News & Media

Official News From the Office of Communications

Thorndike and Pinter Lead Innovative Courses in the Honors Core Panel

Honors Program Director Jonathan Thorndike and Teaching Center Director and Professor of Mathematics Mike Pinter recently led a panel discussion on “Innovative Math and Science Courses in the Honors Core” at the National Association of African-American Honors Programs Convention at the Opryland Convention center.

Pinter has been a faculty member at Belmont  since 1989 and previously served as associate dean for the School of Sciences and interim dean for the College of Arts and Sciences. In addition to regularly teaching general education mathematics courses and upper-level combinatorics course, Pinter teaches in the Honors Program and teaches a first-year seminar course focusing on issues related to limitations (including disabilities). His curriculum interests include quantitative reasoning across the curriculum, discrete mathematics and the pedagogy of mathematics instruction. He is a past winner of Belmont’s  Chaney Distinguished Professor Award and Carnegie Foundation CASE Tennessee Professor of the Year.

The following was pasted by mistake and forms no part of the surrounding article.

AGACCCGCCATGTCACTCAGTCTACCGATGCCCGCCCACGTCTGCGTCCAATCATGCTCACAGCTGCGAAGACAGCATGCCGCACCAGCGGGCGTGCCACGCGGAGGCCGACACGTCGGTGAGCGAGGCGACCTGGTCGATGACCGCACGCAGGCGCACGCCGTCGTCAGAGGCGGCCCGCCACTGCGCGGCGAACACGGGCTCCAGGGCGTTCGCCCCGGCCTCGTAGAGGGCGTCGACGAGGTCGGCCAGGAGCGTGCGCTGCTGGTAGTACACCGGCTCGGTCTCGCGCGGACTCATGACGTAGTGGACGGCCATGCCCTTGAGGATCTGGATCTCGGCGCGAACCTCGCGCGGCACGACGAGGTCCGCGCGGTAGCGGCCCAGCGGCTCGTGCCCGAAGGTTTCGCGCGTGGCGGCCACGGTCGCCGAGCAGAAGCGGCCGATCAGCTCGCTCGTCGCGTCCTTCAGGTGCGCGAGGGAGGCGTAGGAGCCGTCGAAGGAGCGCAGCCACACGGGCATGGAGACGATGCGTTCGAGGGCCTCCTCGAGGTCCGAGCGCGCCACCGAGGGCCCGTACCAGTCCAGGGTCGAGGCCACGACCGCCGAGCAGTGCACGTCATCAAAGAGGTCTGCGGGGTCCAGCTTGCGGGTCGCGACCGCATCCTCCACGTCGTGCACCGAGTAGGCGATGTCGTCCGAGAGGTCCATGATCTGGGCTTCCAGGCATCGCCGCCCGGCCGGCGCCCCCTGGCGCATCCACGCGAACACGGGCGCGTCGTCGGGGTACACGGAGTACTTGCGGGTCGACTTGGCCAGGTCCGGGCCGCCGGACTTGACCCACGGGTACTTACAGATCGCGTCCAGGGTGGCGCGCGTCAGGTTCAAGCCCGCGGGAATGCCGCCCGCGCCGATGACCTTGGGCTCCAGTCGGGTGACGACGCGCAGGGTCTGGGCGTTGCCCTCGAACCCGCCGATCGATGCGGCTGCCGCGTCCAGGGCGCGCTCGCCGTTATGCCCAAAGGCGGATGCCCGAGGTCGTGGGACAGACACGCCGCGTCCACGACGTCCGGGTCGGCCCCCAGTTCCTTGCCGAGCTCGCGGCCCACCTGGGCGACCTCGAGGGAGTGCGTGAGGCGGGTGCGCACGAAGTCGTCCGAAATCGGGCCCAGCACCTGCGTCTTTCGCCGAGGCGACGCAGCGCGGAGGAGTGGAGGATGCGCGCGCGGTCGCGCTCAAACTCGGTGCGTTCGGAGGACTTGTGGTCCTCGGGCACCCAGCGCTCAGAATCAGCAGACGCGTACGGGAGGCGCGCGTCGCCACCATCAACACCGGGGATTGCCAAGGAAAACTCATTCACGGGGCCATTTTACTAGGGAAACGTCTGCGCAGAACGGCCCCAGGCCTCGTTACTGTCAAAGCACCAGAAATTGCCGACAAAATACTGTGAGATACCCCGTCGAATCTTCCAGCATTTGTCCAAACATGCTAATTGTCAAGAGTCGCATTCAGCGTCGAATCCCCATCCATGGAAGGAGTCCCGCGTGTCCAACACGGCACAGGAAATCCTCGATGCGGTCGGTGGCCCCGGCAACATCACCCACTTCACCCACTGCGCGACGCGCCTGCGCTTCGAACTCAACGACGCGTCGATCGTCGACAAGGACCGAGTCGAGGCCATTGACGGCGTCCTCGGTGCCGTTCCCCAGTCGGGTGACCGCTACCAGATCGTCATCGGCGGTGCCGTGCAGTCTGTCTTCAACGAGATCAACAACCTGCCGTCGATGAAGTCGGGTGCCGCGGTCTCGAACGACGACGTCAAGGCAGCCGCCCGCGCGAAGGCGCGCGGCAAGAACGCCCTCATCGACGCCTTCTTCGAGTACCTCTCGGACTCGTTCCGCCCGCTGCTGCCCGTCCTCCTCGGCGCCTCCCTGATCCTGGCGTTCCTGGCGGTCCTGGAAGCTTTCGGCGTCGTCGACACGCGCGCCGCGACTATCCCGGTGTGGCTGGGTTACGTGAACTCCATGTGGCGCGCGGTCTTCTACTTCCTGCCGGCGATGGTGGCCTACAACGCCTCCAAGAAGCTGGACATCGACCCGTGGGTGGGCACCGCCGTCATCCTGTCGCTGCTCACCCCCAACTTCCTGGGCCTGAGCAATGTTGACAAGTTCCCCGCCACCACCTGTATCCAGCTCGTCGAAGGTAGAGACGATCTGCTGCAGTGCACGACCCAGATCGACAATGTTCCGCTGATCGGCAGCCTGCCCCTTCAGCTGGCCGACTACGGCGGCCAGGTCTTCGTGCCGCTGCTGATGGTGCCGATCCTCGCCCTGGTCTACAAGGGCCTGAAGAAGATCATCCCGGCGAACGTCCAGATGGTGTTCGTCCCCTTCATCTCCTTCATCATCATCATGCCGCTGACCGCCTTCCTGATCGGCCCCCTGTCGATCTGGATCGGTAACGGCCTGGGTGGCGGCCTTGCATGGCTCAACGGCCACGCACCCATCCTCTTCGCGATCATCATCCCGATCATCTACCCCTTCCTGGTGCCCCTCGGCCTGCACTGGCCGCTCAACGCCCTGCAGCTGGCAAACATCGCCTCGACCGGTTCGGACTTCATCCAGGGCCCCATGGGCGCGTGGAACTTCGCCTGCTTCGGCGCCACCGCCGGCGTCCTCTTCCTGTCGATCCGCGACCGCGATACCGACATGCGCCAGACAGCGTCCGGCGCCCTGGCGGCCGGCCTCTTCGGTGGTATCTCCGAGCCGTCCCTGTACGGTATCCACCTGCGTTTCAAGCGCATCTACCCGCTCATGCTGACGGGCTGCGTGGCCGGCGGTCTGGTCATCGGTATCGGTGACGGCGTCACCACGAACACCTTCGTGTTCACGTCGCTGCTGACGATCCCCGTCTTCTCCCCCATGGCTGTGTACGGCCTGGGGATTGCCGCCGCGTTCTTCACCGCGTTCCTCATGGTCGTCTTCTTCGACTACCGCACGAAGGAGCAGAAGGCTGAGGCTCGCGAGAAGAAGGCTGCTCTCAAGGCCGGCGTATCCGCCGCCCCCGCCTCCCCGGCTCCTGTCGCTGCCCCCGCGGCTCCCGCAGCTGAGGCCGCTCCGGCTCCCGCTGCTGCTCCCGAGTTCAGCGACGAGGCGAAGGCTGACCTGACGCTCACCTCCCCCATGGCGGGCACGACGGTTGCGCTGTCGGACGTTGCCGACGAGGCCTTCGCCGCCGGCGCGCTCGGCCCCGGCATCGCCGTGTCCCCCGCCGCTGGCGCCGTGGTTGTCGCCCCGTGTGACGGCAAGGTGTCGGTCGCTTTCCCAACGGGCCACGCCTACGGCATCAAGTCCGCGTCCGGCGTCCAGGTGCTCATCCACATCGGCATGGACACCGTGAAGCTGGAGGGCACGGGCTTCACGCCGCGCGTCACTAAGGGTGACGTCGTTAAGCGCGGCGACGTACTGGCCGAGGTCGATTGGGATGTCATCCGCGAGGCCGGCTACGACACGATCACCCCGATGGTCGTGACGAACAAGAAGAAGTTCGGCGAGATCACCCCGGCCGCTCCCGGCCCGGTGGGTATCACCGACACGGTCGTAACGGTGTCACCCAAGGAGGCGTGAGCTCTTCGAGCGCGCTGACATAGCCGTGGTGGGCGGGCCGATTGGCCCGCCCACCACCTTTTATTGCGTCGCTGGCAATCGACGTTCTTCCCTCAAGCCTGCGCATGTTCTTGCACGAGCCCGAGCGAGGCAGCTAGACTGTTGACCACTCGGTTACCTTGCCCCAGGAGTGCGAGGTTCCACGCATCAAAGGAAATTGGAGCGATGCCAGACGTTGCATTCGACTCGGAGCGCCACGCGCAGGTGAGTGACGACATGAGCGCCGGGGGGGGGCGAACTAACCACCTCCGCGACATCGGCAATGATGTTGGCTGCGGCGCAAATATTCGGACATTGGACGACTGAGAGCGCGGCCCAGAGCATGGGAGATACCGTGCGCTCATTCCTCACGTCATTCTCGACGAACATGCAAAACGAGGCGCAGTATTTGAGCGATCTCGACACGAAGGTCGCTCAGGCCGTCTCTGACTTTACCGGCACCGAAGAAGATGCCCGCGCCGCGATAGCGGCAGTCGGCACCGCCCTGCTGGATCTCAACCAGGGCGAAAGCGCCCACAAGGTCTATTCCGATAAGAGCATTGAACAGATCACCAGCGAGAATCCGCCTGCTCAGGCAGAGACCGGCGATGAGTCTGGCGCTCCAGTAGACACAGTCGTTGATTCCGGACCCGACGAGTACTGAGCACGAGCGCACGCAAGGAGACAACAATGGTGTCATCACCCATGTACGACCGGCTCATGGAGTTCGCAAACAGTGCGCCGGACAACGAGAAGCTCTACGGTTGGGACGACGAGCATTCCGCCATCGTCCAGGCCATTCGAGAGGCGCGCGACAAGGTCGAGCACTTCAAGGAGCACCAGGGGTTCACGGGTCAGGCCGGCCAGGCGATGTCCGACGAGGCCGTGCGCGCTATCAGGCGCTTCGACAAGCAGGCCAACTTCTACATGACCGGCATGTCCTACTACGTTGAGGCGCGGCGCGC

JT and MP Led DiscussionJonathan Thorndike is Honors Program director and has been a professor at Belmont since 1998. He served on the National Council of Alpha Chi Honor Scholarship Society as the secretary-treasurer of the Southeast region from 2003-2012. He teaches interdisciplinary courses in the Humanities sequence including Classical Civilizations, The Age of Exploration (16th-17th centuries), Discovery and Revolution (18th-19th centuries) and Topics in the 20th and 21st Centuries. He also teaches a study abroad course at King’s College-London on C. S. Lewis, J.R.R. Tolkien and the Inklings. He is past winner of Belmont’s Presidential Faculty Achievement Award.

Belmont’s Honors Program includes a core curriculum that uniquely integrates mathematics and science analytics courses into the humanities curriculum.  Rather than introductory courses to be avoided, Belmont’s “Analytics: Math” and “Analytics: Science” courses are four-credit experiences that combine the best of innovative pedagogy, active learning, problem solving and a lab component. Analytics addresses important goals of the National Collegiate Honors Council, such as providing highly-reputed standards and models of excellence for students and faculty across the campus, and they serve as a laboratory within which faculty feel welcome to experiment with new subjects, approaches and pedagogies.